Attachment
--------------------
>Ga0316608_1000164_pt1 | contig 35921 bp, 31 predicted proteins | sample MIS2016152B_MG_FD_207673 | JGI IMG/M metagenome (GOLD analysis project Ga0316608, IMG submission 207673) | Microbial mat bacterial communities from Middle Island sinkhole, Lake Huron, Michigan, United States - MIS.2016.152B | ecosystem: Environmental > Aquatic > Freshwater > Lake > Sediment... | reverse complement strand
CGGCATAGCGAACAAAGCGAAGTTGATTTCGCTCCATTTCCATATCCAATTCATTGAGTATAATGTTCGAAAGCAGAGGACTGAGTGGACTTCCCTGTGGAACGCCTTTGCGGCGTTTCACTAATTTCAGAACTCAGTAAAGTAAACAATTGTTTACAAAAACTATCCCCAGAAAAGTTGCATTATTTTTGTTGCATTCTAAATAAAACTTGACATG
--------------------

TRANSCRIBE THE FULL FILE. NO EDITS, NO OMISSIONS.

>Ga0316608_1000164_pt1 | contig 35921 bp, 31 predicted proteins | sample MIS2016152B_MG_FD_207673 | JGI IMG/M metagenome (GOLD analysis project Ga0316608, IMG submission 207673) | Microbial mat bacterial communities from Middle Island sinkhole, Lake Huron, Michigan, United States - MIS.2016.152B | ecosystem: Environmental > Aquatic > Freshwater > Lake > Sediment... | reverse complement strand
CGGCATAGCGAACAAAGCGAAGTTGATTTCGCTCCATTTCCATATCCAATTCATTGAGTATAATGTTCGAAAGCAGAGGACTGAGTGGACTTCCCTGTGGAACGCCTTTGCGGCGTTTCACTAATTTCAGAACTCAGTAAAGTAAACAATTGTTTACAAAAACTATCCCCAGAAAAGTTGCATTATTTTTGTTGCATTCTAAATAAAACTTGACATG